Feeling Ripped Apart

Close to a decade ago, I read Working Identity by Herminia Ibarra which talks about how transitions through a career change are unconventional in that you often don’t know exactly what your new identity will be at the outset of your journey but instead you must experiment and explore to find the right fit. Making this transition of change though can be extremely difficult upon us and those around us, as noted below, because changing our identity, as a complex system or entity, is about changing our relationships.

We cannot regenerate ourselves in isolation. We develop in and through our relationships with others—the master teaches the apprentice a new craft; the mentor guides a protégé through the passage to an inner circle; the council of peers monitors the standards of a professional group, confirming status within the community. Yet, when it comes to reinventing ourselves, the people who know us best are also the ones most likely to hinder rather than help. They may wish to be supportive but they tend to reinforce—or even desperately try to preserve—the old identities we are seeking to shed.

Changing careers is not merely a matter of changing the work we do. It is much about changing the relationships that matter in our professional lives. Shifting connections refers to the practice of finding people who can help us see and grow into our new selves, people we admire, would like to emulate, and with whom we want to spend time. All reinventions require social support. But as this chapter reveals, it is hard to get the support we really need from career counsellors, outplacement, or headhunters, or even from old friends, family members, or trusted colleagues. New or distant acquaintances—people and groups on the periphery of our existing networks—help us push off in new directions while providing the secure base in which change can take hold.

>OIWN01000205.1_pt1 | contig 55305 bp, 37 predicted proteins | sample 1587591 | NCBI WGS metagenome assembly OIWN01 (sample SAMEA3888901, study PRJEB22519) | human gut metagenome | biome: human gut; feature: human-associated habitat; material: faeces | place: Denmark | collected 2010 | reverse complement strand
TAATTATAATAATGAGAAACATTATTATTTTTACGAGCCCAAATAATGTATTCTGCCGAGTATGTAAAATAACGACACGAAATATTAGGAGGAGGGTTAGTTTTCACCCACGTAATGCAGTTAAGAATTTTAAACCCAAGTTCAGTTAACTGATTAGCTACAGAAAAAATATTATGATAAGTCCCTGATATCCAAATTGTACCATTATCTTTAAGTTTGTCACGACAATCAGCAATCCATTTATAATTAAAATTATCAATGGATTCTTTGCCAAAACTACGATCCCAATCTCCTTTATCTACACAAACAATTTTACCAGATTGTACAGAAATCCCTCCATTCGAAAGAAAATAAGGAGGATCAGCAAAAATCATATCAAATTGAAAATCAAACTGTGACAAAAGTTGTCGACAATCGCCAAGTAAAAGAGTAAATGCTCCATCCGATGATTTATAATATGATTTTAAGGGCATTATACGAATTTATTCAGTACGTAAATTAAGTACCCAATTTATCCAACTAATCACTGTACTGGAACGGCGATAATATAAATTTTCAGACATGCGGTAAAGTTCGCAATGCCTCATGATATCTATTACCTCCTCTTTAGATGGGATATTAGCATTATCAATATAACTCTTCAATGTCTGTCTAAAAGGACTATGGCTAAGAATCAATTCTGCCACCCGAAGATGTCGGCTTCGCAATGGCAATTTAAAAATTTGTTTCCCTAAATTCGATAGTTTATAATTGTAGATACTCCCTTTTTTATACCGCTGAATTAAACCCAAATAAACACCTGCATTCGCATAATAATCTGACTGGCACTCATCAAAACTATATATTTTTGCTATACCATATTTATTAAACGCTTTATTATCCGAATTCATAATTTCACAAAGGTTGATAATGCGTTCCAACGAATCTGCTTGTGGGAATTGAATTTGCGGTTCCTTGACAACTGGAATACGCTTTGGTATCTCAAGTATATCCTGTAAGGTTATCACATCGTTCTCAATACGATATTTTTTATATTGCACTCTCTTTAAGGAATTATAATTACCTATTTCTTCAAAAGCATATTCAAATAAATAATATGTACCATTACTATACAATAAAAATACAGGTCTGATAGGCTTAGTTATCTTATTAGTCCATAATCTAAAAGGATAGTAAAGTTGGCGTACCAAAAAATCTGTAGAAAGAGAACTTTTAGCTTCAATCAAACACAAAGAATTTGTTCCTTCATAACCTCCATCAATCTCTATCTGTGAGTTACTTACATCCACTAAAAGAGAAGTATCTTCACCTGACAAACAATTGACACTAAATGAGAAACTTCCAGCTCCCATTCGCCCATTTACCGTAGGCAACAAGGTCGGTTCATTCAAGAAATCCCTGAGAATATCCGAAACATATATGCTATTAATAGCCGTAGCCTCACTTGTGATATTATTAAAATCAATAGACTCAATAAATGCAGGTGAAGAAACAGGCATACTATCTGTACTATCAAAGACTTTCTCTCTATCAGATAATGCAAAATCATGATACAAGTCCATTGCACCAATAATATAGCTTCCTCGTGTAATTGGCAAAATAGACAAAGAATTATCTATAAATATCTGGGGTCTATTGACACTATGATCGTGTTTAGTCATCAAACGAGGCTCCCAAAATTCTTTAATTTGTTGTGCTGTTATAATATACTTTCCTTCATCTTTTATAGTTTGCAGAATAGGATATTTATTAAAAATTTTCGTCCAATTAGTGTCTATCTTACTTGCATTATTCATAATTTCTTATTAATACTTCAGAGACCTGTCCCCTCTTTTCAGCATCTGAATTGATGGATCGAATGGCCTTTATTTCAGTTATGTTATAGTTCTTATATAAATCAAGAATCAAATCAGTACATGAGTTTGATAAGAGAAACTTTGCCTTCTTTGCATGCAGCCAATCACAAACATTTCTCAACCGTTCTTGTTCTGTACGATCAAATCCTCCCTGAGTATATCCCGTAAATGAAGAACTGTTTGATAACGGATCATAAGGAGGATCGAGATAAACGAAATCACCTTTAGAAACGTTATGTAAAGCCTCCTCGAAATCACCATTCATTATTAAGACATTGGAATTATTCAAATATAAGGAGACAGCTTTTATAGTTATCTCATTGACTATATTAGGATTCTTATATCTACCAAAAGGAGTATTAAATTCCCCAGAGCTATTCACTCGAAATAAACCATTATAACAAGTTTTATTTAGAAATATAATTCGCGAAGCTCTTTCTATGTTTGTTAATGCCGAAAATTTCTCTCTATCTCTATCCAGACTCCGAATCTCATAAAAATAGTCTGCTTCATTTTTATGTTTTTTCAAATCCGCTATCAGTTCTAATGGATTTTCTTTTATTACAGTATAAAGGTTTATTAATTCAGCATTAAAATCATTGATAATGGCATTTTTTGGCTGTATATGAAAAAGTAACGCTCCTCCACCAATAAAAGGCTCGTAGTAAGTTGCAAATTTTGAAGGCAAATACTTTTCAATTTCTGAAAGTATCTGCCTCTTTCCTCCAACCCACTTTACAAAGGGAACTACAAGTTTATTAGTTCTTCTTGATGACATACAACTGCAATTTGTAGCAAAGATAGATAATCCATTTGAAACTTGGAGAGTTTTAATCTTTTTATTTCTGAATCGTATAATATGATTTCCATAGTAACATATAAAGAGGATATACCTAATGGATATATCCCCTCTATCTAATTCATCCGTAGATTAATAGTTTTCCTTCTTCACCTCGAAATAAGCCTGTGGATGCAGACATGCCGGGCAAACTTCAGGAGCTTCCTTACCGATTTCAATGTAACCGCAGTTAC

What I recognized afterwards though—upon reflecting upon the book, my life, and the patterns of change around me—was that I wasn’t going through a midlife crisis to change my career but rather I was experiencing this Big Shift that everyone will eventually go through which is a change of paradigms, mental models, and world views (aka social innovation). You see it’s much easier to shift a career because you’re often moving from one known context to another known context (i.e. job to job, albeit in different disciplines) within the conventional world that everyone knows. Making the Big Shift is radically more complex and difficult, as you are effectively moving from a known context to a completely unknown context that 99% of the population cannot relate to or understand. So not only will your friends and family think you’re crazy but most of the world will think your crazy as well.

You’re Not Crazy

Another important role a guiding figure plays is to reassure us that we are not out of our minds, to convey that what we are contemplating is not only reasonable but totally consistent with a wise assessment of our potential.